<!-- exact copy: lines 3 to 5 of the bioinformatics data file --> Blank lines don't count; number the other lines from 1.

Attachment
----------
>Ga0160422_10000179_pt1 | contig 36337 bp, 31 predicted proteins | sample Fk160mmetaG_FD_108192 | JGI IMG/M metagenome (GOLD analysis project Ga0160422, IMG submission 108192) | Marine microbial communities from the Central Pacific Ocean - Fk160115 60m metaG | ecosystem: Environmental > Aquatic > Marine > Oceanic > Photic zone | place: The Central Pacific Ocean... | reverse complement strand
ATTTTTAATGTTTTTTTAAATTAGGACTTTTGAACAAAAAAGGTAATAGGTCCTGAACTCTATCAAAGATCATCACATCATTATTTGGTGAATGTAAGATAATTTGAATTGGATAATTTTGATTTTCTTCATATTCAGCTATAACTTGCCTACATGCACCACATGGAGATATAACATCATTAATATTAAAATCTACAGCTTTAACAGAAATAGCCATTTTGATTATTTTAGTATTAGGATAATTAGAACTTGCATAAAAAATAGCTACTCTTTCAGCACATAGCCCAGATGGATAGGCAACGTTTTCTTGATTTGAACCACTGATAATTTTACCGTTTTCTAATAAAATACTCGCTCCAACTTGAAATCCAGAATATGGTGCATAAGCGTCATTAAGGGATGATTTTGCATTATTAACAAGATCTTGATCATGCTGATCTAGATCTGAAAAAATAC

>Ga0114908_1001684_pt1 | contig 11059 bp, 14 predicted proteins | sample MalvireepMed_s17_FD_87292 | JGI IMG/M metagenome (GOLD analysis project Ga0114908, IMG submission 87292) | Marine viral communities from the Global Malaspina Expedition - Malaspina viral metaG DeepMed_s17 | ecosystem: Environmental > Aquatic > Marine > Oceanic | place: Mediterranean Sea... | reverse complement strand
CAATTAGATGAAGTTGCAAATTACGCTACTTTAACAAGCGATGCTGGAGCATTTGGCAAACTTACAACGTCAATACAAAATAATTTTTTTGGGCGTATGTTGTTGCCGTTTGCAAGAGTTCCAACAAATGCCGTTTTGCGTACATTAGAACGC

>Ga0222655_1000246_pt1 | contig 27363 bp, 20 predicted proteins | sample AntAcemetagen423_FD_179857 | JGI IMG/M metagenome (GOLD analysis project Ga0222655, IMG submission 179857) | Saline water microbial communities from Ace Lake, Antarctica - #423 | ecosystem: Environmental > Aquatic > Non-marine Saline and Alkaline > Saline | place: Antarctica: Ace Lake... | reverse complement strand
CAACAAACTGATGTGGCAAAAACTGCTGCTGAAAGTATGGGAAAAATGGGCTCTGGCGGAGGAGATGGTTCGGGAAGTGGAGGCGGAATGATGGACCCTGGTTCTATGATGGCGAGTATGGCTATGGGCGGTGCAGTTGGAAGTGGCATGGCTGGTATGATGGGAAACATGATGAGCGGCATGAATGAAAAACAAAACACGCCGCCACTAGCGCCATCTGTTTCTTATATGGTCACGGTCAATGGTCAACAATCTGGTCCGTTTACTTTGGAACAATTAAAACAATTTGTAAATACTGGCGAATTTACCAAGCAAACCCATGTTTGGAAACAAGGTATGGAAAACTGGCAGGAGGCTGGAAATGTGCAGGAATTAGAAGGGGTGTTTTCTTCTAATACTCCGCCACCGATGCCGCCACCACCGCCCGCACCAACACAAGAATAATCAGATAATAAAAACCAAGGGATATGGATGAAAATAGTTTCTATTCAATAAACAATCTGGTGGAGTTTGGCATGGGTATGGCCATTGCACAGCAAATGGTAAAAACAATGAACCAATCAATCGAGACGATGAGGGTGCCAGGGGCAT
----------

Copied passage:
>Ga0114908_1001684_pt1 | contig 11059 bp, 14 predicted proteins | sample MalvireepMed_s17_FD_87292 | JGI IMG/M metagenome (GOLD analysis project Ga0114908, IMG submission 87292) | Marine viral communities from the Global Malaspina Expedition - Malaspina viral metaG DeepMed_s17 | ecosystem: Environmental > Aquatic > Marine > Oceanic | place: Mediterranean Sea... | reverse complement strand
CAATTAGATGAAGTTGCAAATTACGCTACTTTAACAAGCGATGCTGGAGCATTTGGCAAACTTACAACGTCAATACAAAATAATTTTTTTGGGCGTATGTTGTTGCCGTTTGCAAGAGTTCCAACAAATGCCGTTTTGCGTACATTAGAACGC

>Ga0222655_1000246_pt1 | contig 27363 bp, 20 predicted proteins | sample AntAcemetagen423_FD_179857 | JGI IMG/M metagenome (GOLD analysis project Ga0222655, IMG submission 179857) | Saline water microbial communities from Ace Lake, Antarctica - #423 | ecosystem: Environmental > Aquatic > Non-marine Saline and Alkaline > Saline | place: Antarctica: Ace Lake... | reverse complement strand